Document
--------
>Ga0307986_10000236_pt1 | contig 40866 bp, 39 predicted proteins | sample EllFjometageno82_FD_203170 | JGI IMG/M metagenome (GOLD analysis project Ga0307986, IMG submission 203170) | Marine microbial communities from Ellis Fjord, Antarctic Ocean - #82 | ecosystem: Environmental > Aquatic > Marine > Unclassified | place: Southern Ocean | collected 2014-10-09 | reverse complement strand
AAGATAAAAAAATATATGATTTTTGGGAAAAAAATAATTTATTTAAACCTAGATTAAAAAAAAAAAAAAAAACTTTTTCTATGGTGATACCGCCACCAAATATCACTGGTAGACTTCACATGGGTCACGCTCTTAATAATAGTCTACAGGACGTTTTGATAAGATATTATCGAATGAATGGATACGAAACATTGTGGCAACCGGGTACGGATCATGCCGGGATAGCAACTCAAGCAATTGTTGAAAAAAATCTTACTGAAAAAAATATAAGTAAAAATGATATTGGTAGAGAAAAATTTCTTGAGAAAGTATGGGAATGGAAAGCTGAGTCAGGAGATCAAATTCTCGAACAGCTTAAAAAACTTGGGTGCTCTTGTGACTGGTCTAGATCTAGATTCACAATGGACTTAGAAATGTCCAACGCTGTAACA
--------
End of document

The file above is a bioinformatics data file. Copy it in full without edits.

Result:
>Ga0307986_10000236_pt1 | contig 40866 bp, 39 predicted proteins | sample EllFjometageno82_FD_203170 | JGI IMG/M metagenome (GOLD analysis project Ga0307986, IMG submission 203170) | Marine microbial communities from Ellis Fjord, Antarctic Ocean - #82 | ecosystem: Environmental > Aquatic > Marine > Unclassified | place: Southern Ocean | collected 2014-10-09 | reverse complement strand
AAGATAAAAAAATATATGATTTTTGGGAAAAAAATAATTTATTTAAACCTAGATTAAAAAAAAAAAAAAAAACTTTTTCTATGGTGATACCGCCACCAAATATCACTGGTAGACTTCACATGGGTCACGCTCTTAATAATAGTCTACAGGACGTTTTGATAAGATATTATCGAATGAATGGATACGAAACATTGTGGCAACCGGGTACGGATCATGCCGGGATAGCAACTCAAGCAATTGTTGAAAAAAATCTTACTGAAAAAAATATAAGTAAAAATGATATTGGTAGAGAAAAATTTCTTGAGAAAGTATGGGAATGGAAAGCTGAGTCAGGAGATCAAATTCTCGAACAGCTTAAAAAACTTGGGTGCTCTTGTGACTGGTCTAGATCTAGATTCACAATGGACTTAGAAATGTCCAACGCTGTAACA